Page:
I took a 360 with Ren and Patrick in it and I generated a “little planet” projection of the 360 which makes it look like they are standing on top of the world!

Table Mountain View

Table Mountain View

We spent a day going to wineries, we went to see the Penguins in Simons Town, we went to the V&A waterfront and did shopping and had meals, we went to a Beer House in Cape Town to try local beers, and they got a taste of the cruising life joining in for dinners and drinks with sailing friends of ours. And, one of the highlights was our trip up Table Mountain. We ended up with a really perfect day – sunny and great visibility, and no wind. Make sure to see the pictures in the album below. We took the cable car of course, because the climb up the cliffs is crazy. Picture here shows Ren and Patrick with Cape Town behind from Table Mountain.

Patrick actually got a taste of “sea legs”. After sleeping on the boat the first night he felt a bit unsteady on the land the first day. But, probably the long trip by plane and sleep exhaustion had a little to do with it. We had hoped to take them out for a sail on Tahina, but the winds kicked up to 30+ knots so it wasn’t possible. The next day we were leaving to go to the Kruger Game Park – more on that in a later post.

The slideshow below gives you a taste of the wonderful weather, fun activities, and pictures of penguins.


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Last Days in Kruger

After our last days in Olifants and Letaba camps, which are in the north central part of Kruger Game Park, we needed to go to the south end of the park to Berg En Dal Camp. Since Kruger is so big, that was over 150 km away. Even further because we would take several side trips to see sights along the way.

Rhino stop

Rhino stop

We went pretty fast down the main road in the central area because there were few animal sightings there. Probably because the area was more arid and less vegetation. We stopped for lunch at a rest area where there were facilities, including a convenience store and picnic area, and had some lunch. We had our first rhino encounter on the main road which stopped all traffic for a few minutes. A male rhino was trying to get closer to a female who had a young calf with her and was having nothing to do with him. She snorted and chased him off several times before they finally got off the road.

Trisha close to elephant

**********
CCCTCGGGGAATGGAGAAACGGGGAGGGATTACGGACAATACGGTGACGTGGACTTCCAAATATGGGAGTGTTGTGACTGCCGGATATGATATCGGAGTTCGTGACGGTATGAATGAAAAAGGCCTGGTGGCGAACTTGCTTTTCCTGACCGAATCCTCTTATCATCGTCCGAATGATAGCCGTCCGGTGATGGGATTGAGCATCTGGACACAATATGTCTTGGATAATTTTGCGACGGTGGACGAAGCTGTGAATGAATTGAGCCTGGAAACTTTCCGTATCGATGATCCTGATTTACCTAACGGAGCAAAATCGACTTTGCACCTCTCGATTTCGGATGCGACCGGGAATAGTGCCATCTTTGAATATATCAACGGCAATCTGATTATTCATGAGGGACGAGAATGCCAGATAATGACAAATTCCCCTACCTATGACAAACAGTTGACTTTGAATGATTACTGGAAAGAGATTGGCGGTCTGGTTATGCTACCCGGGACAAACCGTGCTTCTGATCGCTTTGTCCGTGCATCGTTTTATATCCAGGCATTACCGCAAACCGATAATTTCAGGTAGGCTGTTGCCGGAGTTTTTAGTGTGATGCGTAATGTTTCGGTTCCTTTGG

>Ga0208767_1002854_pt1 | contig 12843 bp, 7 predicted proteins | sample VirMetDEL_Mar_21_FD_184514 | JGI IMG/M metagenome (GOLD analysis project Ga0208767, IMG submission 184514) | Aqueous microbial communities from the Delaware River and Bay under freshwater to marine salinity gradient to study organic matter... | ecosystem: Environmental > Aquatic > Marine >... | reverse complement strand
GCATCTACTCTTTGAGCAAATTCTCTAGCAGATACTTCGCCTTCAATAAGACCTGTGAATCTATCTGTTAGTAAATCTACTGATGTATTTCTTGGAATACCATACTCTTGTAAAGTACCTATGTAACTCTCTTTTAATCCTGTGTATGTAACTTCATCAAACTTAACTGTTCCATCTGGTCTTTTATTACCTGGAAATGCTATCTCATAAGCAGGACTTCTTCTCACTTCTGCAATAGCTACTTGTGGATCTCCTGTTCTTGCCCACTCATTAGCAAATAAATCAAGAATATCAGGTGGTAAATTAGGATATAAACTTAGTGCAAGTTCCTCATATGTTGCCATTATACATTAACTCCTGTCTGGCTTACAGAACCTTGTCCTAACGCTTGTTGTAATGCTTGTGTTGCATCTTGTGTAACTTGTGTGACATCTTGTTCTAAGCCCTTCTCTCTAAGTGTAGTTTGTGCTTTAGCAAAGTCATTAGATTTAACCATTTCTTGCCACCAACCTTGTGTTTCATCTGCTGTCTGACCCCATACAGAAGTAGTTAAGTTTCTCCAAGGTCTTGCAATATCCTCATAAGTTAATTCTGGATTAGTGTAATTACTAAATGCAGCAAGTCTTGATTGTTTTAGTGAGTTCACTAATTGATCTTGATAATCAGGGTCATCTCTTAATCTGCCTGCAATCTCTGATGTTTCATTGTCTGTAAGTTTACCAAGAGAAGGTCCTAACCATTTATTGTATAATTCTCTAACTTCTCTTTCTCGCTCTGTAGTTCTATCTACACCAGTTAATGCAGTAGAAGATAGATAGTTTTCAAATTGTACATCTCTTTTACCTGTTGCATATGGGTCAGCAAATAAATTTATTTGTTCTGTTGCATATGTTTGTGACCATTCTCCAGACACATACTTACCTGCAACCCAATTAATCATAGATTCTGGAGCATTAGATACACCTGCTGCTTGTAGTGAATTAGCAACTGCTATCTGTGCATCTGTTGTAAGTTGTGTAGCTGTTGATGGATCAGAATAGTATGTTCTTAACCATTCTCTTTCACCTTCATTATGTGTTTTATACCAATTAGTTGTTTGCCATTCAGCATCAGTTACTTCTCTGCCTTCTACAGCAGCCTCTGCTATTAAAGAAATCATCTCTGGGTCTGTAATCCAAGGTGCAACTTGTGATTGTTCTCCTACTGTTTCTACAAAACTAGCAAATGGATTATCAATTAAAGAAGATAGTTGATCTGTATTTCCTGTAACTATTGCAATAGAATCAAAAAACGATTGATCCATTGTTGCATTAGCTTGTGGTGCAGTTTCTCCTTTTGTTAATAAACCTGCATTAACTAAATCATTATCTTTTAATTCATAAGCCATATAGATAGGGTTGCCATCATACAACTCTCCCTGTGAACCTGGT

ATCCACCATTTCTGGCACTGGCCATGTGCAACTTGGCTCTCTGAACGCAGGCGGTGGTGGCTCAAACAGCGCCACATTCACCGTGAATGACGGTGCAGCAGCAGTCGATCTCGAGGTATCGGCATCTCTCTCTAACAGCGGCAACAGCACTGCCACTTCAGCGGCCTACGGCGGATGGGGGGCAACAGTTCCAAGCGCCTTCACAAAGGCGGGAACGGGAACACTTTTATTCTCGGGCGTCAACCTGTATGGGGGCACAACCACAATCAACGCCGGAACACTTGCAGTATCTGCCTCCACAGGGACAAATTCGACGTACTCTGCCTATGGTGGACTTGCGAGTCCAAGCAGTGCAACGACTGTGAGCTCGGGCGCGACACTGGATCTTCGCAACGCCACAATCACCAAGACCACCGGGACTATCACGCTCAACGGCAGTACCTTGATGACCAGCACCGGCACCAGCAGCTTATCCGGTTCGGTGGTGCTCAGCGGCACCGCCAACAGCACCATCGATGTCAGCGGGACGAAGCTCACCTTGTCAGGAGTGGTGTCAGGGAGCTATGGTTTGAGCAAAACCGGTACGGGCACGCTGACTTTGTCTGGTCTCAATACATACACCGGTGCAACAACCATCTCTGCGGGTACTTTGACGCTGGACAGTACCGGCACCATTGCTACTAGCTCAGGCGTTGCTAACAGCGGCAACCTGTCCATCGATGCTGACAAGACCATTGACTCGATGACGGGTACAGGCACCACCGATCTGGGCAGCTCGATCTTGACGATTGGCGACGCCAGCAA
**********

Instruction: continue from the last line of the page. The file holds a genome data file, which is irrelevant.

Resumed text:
Trisha close to elephant

We had a really fantastic elephant encounter after stopping on one side of a road and an elephant family decided to come around our car as they fed. One female was so close Trisha could have reached out and touched her!

Lion in bush

Lion in bush

We saw on a messaging app that lion males had been sighted only a few km away, so we drove out that way. As we arrived there were dozens of cars and trucks crowded on one section of road with a brush everywhere. We could just barely see the lions through a lot of brush. After waiting several mintues and trying several spots, we never got a clear view to take photos. The one here is about our best shot.

Rhino wallowing in mud

Rhino wallowing in mud

We finally got to Berg En Dal Camp and checked in. We had a really nice chalet-like lodging here which had lots of room for the three of us. After cooling down we went on a sunrise tour and our guide said he was feeling lucky. We hadn’t been on the road 10 minutes and we saw a rhino wallowing in mud, zebra, and close-up elepants! In the next two hours we had several elephant, rhino, giraffe encounters, and a variety of the other more common animals. But, our guide’s luck didn’t include any rarer finds like lions or leopards.

The next morning I went off for one last sunrise search and found a few animals, but we soon had to pack up to head to the airport so we could fly to Port Elizabeth and go to Addo Elephant Park.

The photo album below is a sample of the best photos from the rest of our time at Kruger. Please watch!


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Awesome Elephant Encounter

On our second day at Kruger, Karen and Trisha took a nap after our sunrise safari walk. I decided to take the car out on a drive and see what I could find. I found some kudu, a couple of giraffe, impala, and even a lone elephant or two across a river. I also saw a hippo out of the water in the heat of the sun (unusual). And I saw a crocodile and a variety of water birds. Then I tried another road near a different river. That’s where I had an amazing elephent encounter.